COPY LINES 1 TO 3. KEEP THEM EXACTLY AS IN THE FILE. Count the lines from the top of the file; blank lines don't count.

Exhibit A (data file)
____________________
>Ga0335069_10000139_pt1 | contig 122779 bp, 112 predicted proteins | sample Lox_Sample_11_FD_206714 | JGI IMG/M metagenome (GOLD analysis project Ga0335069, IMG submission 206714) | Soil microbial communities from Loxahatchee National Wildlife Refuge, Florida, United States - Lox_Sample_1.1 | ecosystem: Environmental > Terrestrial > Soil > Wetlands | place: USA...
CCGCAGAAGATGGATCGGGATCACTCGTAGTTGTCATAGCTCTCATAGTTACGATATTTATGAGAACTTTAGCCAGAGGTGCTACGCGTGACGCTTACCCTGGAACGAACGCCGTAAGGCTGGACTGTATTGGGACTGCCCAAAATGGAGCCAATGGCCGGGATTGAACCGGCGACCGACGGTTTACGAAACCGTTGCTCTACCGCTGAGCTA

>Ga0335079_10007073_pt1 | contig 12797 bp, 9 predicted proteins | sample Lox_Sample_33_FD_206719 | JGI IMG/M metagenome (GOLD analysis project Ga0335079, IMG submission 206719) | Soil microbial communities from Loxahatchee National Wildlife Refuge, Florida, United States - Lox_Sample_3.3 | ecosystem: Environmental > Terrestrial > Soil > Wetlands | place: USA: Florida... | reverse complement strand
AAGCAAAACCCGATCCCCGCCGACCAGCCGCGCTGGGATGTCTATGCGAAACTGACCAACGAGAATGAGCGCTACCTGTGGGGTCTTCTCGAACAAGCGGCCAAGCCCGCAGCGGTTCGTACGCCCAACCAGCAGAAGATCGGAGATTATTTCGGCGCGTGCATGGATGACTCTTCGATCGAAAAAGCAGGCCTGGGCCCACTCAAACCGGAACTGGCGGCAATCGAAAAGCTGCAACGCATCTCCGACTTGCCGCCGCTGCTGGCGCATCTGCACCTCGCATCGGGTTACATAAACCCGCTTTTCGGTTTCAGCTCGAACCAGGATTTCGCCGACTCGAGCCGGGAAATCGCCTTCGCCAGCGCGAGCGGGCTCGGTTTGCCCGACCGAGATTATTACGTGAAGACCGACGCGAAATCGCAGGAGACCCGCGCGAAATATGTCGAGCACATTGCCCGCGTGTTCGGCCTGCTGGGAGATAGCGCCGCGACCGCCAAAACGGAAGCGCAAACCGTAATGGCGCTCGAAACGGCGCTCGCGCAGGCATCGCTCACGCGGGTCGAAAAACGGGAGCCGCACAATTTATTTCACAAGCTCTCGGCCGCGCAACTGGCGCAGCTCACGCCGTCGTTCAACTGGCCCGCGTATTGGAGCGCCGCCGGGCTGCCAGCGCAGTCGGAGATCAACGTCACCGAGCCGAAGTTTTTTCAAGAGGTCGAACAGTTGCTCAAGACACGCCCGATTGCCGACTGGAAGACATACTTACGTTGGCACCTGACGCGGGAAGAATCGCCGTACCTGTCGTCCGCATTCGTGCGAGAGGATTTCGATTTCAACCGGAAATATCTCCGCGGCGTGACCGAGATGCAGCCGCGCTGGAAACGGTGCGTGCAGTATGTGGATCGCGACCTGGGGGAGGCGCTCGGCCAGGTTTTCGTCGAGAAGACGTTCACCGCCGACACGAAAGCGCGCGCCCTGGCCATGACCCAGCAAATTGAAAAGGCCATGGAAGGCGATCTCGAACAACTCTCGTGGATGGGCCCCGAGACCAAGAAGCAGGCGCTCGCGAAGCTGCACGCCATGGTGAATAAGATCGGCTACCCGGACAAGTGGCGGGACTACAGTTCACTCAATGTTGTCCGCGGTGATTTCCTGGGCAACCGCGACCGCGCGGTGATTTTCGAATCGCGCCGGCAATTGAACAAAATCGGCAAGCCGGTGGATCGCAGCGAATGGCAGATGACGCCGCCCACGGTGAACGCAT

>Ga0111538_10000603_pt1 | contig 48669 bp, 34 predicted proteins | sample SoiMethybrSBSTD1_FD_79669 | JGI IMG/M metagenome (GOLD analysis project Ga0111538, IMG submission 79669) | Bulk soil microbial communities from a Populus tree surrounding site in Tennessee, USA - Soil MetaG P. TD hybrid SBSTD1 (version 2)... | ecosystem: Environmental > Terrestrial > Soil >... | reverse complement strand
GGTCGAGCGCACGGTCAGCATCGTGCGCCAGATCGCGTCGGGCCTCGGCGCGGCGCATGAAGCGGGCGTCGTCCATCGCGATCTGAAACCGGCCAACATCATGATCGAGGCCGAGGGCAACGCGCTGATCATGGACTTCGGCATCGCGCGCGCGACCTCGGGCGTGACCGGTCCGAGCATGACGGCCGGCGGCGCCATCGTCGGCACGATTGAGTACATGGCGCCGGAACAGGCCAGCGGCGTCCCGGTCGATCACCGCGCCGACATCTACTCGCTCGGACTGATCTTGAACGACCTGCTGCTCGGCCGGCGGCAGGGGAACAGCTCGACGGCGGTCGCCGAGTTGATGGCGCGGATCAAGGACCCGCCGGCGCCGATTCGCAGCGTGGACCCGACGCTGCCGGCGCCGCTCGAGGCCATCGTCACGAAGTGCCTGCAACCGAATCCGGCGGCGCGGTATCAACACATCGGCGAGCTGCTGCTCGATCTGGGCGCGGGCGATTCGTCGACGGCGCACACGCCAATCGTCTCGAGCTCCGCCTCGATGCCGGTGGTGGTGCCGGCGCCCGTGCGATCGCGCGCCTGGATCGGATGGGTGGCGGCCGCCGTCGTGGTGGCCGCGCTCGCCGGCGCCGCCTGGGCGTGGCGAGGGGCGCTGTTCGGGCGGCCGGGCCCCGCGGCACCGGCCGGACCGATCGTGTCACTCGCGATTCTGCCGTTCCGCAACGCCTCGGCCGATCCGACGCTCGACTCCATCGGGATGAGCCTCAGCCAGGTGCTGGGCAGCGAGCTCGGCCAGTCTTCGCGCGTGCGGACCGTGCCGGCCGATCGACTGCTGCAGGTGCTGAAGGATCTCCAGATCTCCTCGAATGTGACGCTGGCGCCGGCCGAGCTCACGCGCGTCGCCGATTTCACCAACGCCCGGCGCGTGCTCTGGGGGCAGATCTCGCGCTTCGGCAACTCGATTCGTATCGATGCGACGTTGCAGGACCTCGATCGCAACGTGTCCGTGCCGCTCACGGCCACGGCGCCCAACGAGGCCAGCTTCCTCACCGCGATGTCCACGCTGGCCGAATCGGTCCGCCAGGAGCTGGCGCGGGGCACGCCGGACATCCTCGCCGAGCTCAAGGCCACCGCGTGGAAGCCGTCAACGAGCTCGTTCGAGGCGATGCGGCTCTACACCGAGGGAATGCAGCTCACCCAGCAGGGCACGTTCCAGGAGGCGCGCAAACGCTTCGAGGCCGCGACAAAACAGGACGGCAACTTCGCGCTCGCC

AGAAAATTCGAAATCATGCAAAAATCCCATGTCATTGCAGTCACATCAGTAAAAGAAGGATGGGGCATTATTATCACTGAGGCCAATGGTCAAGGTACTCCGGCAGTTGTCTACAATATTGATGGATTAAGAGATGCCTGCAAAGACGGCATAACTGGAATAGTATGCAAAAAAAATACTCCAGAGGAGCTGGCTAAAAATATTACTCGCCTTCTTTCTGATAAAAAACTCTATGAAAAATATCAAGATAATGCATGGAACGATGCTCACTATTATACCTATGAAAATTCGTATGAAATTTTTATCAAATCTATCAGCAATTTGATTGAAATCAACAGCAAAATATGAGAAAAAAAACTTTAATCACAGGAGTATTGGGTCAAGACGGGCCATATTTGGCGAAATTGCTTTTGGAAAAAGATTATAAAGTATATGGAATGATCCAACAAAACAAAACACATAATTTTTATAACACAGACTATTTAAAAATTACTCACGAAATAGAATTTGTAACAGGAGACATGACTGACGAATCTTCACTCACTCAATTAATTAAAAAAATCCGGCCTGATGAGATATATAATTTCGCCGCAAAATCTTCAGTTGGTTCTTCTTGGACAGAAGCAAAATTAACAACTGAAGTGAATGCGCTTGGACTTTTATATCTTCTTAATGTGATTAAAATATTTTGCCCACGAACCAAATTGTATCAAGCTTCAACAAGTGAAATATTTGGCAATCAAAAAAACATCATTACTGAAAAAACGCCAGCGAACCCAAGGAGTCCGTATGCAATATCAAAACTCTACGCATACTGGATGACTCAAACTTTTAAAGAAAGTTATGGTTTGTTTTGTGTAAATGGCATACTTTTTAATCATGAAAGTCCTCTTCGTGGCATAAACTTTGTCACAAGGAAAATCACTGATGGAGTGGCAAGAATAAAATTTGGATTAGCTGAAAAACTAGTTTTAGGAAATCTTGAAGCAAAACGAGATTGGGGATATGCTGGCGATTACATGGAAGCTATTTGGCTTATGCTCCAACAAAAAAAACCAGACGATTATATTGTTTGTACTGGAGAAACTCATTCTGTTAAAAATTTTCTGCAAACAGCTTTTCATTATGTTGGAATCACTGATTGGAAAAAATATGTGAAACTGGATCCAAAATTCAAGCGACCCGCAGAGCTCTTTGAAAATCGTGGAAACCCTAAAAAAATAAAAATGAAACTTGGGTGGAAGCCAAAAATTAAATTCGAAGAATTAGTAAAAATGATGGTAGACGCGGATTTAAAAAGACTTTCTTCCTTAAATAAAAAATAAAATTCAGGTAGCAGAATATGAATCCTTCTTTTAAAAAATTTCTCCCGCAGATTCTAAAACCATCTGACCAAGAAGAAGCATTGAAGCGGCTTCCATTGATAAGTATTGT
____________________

>Ga0335069_10000139_pt1 | contig 122779 bp, 112 predicted proteins | sample Lox_Sample_11_FD_206714 | JGI IMG/M metagenome (GOLD analysis project Ga0335069, IMG submission 206714) | Soil microbial communities from Loxahatchee National Wildlife Refuge, Florida, United States - Lox_Sample_1.1 | ecosystem: Environmental > Terrestrial > Soil > Wetlands | place: USA...
CCGCAGAAGATGGATCGGGATCACTCGTAGTTGTCATAGCTCTCATAGTTACGATATTTATGAGAACTTTAGCCAGAGGTGCTACGCGTGACGCTTACCCTGGAACGAACGCCGTAAGGCTGGACTGTATTGGGACTGCCCAAAATGGAGCCAATGGCCGGGATTGAACCGGCGACCGACGGTTTACGAAACCGTTGCTCTACCGCTGAGCTA

>Ga0335079_10007073_pt1 | contig 12797 bp, 9 predicted proteins | sample Lox_Sample_33_FD_206719 | JGI IMG/M metagenome (GOLD analysis project Ga0335079, IMG submission 206719) | Soil microbial communities from Loxahatchee National Wildlife Refuge, Florida, United States - Lox_Sample_3.3 | ecosystem: Environmental > Terrestrial > Soil > Wetlands | place: USA: Florida... | reverse complement strand